When I felt this way, my old routine was to hurry about my day doing some of this, some of that, then some more of this. Then I’d fall into bed exhausted feeling like I had accomplished nothing. Sound familiar?
Because this season can add a lot to your already-busy life, I want to share my new tried and true method for managing and avoiding the insanity.
Number 1: Get Real
There are only 24 hours in a day and no amount of manifesting is gonna change that. As such, you need to be realistic with how much you think you can get done in those hours.
The driving force behind feeling overwhelmed is trying to cram 10 hours worth of work into a five-hour window. That. Will. Never. Work. Instead, you need a clear plan so you can use your time the most efficiently and this starts with your head.
Number 2: Reclaim Your Brain
Your brain, though often used as a container is, in fact, a brilliant computer. It’s a solution-generating machine, and like any computer whose hard drive is loaded down, can struggle to work optimally.
To reclaim your brain, grab a pen and a piece of paper (old school works best) and write down anything and everything that’s on your mind. And I mean, anything.
Here are some things that made it to the page during my last mind dump:
I have to email that client.
Who do I have in the Christmas grab?
My leg is itchy.
Have the cats eaten lunch?
I need to fix that link on my website.
See what I mean? Anything and everything. It needn’t be organized or categorized. Heck, it doesn’t even have to be legible!
No significant progress can be made when you’re struggling to corral too many thoughts. The point here is to clean off your internal hard drive because when it’s crammed you’ll struggle to make decisions, be resourceful, or access creativity.
Number 3: Make a plan
Now that you have a clean mental slate, draft a list of what needs your attention this week. I usually do this on Sundays and it takes me all of 20 minutes. Here’s what you do:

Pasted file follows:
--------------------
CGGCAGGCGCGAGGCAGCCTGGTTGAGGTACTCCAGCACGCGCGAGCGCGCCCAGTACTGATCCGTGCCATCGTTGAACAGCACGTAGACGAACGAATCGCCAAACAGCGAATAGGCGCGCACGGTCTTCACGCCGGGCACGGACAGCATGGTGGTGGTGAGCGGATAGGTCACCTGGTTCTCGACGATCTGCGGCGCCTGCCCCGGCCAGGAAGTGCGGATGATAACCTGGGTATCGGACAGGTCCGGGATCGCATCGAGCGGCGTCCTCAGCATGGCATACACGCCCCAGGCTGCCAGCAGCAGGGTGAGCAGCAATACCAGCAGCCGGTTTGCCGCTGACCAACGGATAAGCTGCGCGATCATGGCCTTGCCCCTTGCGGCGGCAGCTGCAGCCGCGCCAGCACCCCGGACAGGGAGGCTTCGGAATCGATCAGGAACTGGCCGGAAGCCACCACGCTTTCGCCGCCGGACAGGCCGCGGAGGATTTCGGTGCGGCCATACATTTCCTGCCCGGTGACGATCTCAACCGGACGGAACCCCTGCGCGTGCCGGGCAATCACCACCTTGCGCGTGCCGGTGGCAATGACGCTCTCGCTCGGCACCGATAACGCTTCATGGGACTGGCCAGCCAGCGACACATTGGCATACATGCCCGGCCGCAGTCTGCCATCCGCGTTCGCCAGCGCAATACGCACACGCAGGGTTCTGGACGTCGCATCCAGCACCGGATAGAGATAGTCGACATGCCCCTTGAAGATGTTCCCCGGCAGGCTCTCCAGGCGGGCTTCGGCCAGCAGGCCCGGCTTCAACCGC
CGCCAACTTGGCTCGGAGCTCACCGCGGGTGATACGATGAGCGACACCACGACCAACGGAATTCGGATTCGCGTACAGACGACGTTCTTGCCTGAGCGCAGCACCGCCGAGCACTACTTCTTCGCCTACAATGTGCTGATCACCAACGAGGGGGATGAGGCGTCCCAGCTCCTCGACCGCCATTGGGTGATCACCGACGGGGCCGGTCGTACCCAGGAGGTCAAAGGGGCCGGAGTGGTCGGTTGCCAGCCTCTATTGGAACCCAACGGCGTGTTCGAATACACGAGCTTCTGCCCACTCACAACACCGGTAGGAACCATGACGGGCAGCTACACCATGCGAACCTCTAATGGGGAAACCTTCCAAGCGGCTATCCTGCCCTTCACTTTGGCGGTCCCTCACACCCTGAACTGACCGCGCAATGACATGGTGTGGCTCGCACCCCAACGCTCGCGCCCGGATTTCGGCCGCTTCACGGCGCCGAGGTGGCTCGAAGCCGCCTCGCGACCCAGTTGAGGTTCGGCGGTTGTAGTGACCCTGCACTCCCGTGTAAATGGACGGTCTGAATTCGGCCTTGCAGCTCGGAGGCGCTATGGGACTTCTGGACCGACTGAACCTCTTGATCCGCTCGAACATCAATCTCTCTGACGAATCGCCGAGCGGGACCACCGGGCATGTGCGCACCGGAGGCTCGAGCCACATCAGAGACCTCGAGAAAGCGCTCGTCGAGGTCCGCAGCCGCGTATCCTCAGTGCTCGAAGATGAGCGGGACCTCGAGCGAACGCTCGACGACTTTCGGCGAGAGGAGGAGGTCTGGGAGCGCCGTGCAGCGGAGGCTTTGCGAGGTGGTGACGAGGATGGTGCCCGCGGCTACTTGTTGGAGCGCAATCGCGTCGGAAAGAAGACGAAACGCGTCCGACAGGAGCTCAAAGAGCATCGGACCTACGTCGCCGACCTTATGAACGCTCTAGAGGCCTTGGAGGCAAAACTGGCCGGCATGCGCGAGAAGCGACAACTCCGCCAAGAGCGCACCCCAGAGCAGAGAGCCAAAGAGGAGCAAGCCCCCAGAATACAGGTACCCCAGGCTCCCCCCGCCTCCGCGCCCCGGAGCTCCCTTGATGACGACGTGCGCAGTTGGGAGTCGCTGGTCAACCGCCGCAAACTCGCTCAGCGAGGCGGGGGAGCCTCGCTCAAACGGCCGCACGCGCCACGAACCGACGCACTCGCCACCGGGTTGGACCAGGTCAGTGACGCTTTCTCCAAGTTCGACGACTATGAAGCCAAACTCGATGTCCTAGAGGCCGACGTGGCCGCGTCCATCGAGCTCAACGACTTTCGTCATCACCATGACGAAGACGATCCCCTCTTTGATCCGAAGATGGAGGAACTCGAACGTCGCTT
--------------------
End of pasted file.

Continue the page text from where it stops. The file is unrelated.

Draw a line down the middle of a page and on the left side, write your weekly list. On the right side, list the days of the week with space under each to assign tasks.
Plug in any set appointments you have on the books first. Doctor’s appointment on Monday, phone interview on Wednesday, carpool duty on Thursday, etc.
Now look at your list on the left and begin transferring those items to the days on the right. As you do, estimate how much each task will take to complete. When you do, take these three important factors into account: time, energy, and bandwidth (mental capacity). You may have a free and clear day and plan to get a lot done, but it’s unlikely you have eight hours of energy and bandwidth to give. As such, it’s a good idea to tack on 15-30 minutes to how long you estimate each task will take.
To save your sanity when planning, practice this approach: underpromise and overdeliver. Guess what happens when you do the opposite? You feel overwhelmed!
Now that you have a plan for each day, do your best to only focus on the assigned tasks. You’ll probably be tempted to jump to something on another day’s list. Unless some deadline has changed requiring it to be handled sooner, resist!
You’ll be surprised how much time you reclaim in your day by not having to stop and think, “Hmm, what else do I need to do?” Just look at your list for the day!
Finally, identify one game changer for the week. This advice came from a friend of mine and it’s been, well, a game changer. Let’s say life throws you a bunch of curveballs and your best-laid plans for the week get blown to bits. Your game changer is one thing that, if completed, would result in some serious progress overall.
Let’s recap how to get shit done:
Keep your expectations realistic
Empty your brain
Make a plan
Stay focused, and
Knock out your game changer
And that, my friend, is how to kick overwhelm’s ass.